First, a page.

As leaders there are times we need to have hard conversations with people. When behaviors or results are not what they should be it is our duty to address the situation. And as much as we may prefer not to give someone feedback they might not want to hear, we need to have the courage to do this.
The preparation for this kind of hard conversation often involves a lot of thought and planning. What are the specific behaviors or results that are falling short of the mark? How can the feedback be delivered in a way that the person will understand and take onboard? What are the different ways the conversation could play out – what if the person objects to the feedback? What things should and shouldn’t be said in the conversation?
While some of this pre-thinking is good, there is a risk that the whole focus of the meeting can actually end up being centered on me. The leader who enters the meeting thinking “how can I make sure I say and do the right things so that there is no risk that I give the wrong message” is starting off on the wrong foot. They are starting on a foundation of fear and with a focus on self.
True leadership on the other hand is built on the foundation of love, not of fear. True leadership puts the other person at the center, not the self.
So if you you are going to have a hard conversation with someone, and you want to do it on the right foundation, then what is the most important thing to do in that meeting?
One word – “listen”.
There are a couple of reasons why listening is your number 1 priority in that kind of meeting.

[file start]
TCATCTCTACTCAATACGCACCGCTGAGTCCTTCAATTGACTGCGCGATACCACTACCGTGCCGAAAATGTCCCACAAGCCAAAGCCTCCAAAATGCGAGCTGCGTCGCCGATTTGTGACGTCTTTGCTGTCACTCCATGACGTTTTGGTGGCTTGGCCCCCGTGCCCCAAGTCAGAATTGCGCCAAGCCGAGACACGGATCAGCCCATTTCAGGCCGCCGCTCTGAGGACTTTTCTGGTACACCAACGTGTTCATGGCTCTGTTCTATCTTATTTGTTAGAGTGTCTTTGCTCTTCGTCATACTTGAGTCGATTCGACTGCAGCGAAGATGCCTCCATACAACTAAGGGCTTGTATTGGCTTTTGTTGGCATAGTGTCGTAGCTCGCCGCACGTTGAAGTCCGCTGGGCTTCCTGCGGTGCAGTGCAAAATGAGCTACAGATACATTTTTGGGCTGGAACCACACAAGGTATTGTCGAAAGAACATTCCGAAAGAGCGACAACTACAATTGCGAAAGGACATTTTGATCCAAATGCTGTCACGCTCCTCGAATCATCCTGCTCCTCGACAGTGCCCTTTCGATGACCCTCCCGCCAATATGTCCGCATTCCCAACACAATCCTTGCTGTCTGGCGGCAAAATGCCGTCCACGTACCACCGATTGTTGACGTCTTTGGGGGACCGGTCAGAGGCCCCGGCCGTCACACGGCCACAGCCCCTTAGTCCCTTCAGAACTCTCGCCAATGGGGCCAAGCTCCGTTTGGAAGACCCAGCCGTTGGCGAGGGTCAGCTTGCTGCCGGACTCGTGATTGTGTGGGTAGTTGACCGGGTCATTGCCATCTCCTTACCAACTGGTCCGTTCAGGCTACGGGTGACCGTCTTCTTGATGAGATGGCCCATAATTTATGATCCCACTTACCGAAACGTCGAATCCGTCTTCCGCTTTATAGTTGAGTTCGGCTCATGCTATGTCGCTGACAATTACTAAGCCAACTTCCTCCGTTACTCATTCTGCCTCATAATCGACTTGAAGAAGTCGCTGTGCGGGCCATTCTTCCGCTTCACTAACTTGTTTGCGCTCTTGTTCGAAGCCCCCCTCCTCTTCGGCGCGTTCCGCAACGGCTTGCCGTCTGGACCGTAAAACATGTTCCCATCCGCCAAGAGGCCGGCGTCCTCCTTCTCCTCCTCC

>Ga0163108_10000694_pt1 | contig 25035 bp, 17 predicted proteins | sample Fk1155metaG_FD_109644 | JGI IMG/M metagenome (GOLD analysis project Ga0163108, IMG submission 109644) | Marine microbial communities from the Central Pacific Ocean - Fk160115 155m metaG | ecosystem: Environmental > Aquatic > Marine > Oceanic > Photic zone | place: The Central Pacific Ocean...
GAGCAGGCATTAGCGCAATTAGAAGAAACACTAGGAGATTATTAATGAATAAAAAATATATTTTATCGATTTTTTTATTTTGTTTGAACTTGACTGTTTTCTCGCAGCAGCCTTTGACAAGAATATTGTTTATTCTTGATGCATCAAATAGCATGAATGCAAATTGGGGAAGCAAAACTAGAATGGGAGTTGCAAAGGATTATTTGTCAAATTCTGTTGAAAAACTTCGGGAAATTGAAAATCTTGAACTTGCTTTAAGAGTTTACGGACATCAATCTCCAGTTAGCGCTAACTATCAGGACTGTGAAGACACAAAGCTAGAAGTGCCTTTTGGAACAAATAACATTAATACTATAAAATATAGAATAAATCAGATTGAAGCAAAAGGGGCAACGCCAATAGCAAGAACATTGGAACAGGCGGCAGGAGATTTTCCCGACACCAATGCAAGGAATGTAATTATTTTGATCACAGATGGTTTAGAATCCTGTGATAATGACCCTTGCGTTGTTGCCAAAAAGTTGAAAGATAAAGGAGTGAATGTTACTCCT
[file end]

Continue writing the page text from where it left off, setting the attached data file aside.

Firstly, you don’t know the root cause of the end behaviors or results you are seeing. You can try and speculate, but you really don’t know for sure. The only way to get to the bottom of what is actually happening is to genuinely and intently listen.
Secondly, when you truly value someone, listening is the natural thing that flows. Listening is an act of conveying the worth you see in someone. You truly value them, and so you offer your time to listen and understand them.
We can spend lots of time planning and preparing to try and have the perfect hard conversation. Or we can simply prepare the clear set of observations we have, and then enter into a conversation where love for the person and listening are at the core.
If you approach hard conversations in this way, then the two of you together will find the right path forward. You may find that the person themselves volunteers to talk about the challenges before you even raise them. You may find unexpected factors and explanations for what you have been observing. You may find areas that someone needs help, and it opens the opportunity for you to help them. You may find someone thank you for helping them see something that had been a blind spot until now, but now they can start to act on it.
If you start from the foundation of love, these kind of “hard conversations” turn out to not be as hard as they seem that they will be. And in my experience they can be some of the most uplifting and transformational conversations that you can have.
As true leaders let us have the courage give our people honest feedback, and to truly value them and listen to them in the process.